Go west…

Since it’s Pelsall Canal Festival weekend, I thought I’d focus on the village over the swag this week. Although traditionally separate communities, I’m aware that in these enlightened times, some mingling has taken place and many folks in Brownhills have relatives and loved ones in the principality. Since the EU ratification, the requirements for a passport check on the Pelsall Road have been ruled unlawful, and a degree of free movement between our fellow settlements is now tolerated, but only providing we wipe our feet and don’t touch the ornaments. In return, we always suggest the visitors from afar travel around the ‘hills in threes and don’t change money on the street.

Anyone wishing to find out more about the habits, preoccupations and proclivities of the Pelsalians could do no better than check out Jayne Howarth’s excellent blog ‘Common People’, which should be on any locals’ reading list.

There’s a wealth of history in Pelsall, which is well worth visiting. With Brownhills material now admittedly getting a bit thin, I’m having to cast the net a tad wider for these features, and there are some excellent Pelsall photos in the book I feature this week, ‘Around Pelsall and Brownhills in old photographs’ by David F. Vodden. It’s a wonderful book and I implore you to buy a copy if you can find it.

If you have any photos you’d like to feature here, Brownhills or otherwise, or have ideas or subjects you’d like to see, please do drop me a line. BrownhillsBob at Googlemail dot com.

‘Pelsall North Common – a fine place for nature, and site of the canal junction – was not always thus. The scrub on the right was the site of a Victorian iron foundry. Taken from ”Around Pelsall and Brownhills in old photographs’ by David F. Vodden.

‘This pub – now called The Fingerpost – has had a troubled history. A noted real ale pub in the nineties, it underwent several changes of management and a notorious robbery. It now seems to have settled into a decent, stable local pub. Taken from ”Around Pelsall and Brownhills in old photographs’ by David F. Vodden.

‘I’ve been itching to feature this on the blog for ages, but never had reason. These two images are grimly fascinating. Does any reader have more information? Who were the unfortunate drivers, and was anyone hurt? Taken from ”Around Pelsall and Brownhills in old photographs’ by David F. Vodden.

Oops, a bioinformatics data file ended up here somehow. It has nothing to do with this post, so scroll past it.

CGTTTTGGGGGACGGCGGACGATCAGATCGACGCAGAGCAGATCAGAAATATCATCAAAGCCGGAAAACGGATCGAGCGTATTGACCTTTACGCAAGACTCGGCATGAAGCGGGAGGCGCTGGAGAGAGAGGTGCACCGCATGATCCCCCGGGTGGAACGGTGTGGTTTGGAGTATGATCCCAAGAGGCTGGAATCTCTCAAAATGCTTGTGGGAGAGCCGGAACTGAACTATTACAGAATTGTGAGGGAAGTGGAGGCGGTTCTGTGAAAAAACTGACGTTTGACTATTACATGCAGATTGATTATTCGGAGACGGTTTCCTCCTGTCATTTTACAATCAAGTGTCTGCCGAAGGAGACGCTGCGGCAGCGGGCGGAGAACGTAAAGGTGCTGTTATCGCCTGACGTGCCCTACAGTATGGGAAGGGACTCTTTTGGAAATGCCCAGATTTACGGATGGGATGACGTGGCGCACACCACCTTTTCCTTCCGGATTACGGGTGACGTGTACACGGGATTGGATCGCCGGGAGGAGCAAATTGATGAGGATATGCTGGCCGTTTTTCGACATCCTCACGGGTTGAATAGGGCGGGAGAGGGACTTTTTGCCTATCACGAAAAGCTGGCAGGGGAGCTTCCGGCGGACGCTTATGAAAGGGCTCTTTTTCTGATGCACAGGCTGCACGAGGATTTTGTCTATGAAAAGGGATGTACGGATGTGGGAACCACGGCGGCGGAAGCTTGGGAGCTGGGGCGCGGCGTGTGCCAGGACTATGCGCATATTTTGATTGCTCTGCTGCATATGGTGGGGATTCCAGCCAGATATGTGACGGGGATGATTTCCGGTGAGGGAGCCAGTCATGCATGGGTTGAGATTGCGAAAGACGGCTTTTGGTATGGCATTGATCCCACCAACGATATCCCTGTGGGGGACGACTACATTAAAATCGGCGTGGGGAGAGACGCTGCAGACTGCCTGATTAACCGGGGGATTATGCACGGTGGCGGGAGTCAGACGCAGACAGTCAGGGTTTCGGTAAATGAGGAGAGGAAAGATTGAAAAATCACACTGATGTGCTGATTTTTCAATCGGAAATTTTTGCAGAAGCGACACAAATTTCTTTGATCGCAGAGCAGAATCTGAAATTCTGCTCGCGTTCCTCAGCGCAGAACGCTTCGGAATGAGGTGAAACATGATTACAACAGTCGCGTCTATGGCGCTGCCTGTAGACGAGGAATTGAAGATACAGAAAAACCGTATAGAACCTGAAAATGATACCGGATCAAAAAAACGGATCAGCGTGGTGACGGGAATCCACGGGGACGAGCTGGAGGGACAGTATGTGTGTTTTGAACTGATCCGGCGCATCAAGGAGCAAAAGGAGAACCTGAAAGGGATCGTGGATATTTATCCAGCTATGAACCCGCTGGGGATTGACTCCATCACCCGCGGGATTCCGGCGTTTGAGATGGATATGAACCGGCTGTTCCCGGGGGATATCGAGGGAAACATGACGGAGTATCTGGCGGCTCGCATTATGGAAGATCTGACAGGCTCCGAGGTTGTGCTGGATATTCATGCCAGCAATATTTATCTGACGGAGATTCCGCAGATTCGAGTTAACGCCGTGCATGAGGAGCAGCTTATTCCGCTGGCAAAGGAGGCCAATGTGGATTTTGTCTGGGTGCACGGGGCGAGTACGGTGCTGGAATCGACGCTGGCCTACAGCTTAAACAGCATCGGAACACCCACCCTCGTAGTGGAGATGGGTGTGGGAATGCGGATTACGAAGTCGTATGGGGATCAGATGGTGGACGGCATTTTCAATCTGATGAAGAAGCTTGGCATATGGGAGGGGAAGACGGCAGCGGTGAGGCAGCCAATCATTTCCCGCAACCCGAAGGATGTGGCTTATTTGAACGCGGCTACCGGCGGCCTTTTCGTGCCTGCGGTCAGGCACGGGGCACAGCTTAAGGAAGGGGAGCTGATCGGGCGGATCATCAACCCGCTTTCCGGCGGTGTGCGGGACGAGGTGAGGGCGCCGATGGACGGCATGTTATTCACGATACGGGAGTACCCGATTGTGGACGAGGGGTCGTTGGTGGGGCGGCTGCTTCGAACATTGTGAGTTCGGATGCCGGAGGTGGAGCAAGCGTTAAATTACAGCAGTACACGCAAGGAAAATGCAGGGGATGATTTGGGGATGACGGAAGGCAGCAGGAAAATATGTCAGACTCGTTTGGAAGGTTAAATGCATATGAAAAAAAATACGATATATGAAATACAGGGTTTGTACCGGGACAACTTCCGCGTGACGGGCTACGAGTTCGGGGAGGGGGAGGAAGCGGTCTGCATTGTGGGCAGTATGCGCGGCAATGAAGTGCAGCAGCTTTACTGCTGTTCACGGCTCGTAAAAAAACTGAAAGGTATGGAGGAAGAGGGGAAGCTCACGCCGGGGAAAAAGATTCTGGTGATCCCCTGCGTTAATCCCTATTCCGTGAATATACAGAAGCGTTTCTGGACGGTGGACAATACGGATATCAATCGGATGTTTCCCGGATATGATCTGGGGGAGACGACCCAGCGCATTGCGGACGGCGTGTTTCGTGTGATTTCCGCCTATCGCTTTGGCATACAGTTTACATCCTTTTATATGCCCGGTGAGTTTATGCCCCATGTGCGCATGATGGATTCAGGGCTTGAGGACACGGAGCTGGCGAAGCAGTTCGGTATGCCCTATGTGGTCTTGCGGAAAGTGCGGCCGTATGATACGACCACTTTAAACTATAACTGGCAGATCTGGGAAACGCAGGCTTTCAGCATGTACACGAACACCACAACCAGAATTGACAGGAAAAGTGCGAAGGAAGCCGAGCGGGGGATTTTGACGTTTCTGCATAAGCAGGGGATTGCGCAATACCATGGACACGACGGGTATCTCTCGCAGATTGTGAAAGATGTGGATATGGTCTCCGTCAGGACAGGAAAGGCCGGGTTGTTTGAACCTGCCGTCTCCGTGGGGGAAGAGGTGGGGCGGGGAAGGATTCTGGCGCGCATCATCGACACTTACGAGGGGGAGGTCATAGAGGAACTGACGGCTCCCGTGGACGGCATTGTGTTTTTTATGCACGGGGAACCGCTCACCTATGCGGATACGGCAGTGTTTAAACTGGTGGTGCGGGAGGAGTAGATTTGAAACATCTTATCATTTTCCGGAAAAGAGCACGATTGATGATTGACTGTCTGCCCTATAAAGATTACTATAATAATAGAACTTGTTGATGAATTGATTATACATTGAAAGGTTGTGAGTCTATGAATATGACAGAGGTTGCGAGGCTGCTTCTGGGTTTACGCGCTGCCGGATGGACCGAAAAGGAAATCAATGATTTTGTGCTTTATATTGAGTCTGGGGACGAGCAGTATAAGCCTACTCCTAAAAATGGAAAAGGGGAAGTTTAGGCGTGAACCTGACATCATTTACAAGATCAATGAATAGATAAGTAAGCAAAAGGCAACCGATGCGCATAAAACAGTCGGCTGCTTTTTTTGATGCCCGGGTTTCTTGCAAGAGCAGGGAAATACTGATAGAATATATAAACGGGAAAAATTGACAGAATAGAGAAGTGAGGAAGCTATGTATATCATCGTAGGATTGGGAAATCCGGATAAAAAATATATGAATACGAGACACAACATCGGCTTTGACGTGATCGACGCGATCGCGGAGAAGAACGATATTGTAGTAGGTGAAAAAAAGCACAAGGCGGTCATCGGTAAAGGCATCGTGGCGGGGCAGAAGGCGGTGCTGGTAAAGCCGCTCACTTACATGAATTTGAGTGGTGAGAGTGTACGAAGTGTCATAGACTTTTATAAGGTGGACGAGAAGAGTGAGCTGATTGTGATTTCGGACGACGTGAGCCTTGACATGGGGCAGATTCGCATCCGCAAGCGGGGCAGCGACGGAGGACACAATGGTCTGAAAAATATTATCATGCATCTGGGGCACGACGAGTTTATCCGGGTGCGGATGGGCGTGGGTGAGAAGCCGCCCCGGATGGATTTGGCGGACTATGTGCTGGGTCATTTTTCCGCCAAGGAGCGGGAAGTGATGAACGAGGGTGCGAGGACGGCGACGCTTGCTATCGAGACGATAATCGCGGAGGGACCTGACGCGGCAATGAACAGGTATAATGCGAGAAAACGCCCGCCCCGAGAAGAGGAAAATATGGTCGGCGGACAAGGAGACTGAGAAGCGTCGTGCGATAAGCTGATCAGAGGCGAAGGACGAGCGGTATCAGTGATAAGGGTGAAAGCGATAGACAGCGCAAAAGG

I’ve a feeling that local legend and top historian Stuart ‘The Edditer’ Williams may know something about this… historical re-enactors on the hoof. Taken from ”Around Pelsall and Brownhills in old photographs’ by David F. Vodden.

This building is now the Old Corner House Tea Rooms, which I had the good fortune to visit this week. Worth a visit for the period features, quiet atmosphere, and rather good food. I find the chapel in the background startling, must find out more about it. Taken from ”Around Pelsall and Brownhills in old photographs’ by David F. Vodden.

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3 Responses to Go west…

  1. @chrisdavies1 says:

    Interesting (and funny) blog. Now get back up your own end 🙂

  2. STYMISTRESS says:

    I remember the off licence well when it was Galleon Wines. In the early 80’s I used to attend Girl Guides in the Chapel behind. (It is a strange mix whilst the chapel was rebuilt the rooms we had guides in behind it are quite old) We used to exit guides and go and buy bullion bars of blue bird toffee to chew through!

  3. stymaster says:

    A bit of further info, via my mother-in-law: The old chapel in Chapel St was demolished and the land sold to pay for the new chapel building on the other side of the street. For a while, the chapel was housed in the building that is now a Sunday school next door.

    It seems the old chapel was demolished just because of maintenance and running costs, rather than a structural problem: I’ll try to confirm this. Sad really, given the rather nice building. The date given of 1969 is accurate.

    There were several other Methodist Chapels too: One near the Queens Hotel, and one in Paradise Lane. There’s some pictures here, some scanned from the book Bob mentions above, and some from ‘Street names of Bloxwich and Pelsall’, a book by Walsall Local History Centre.

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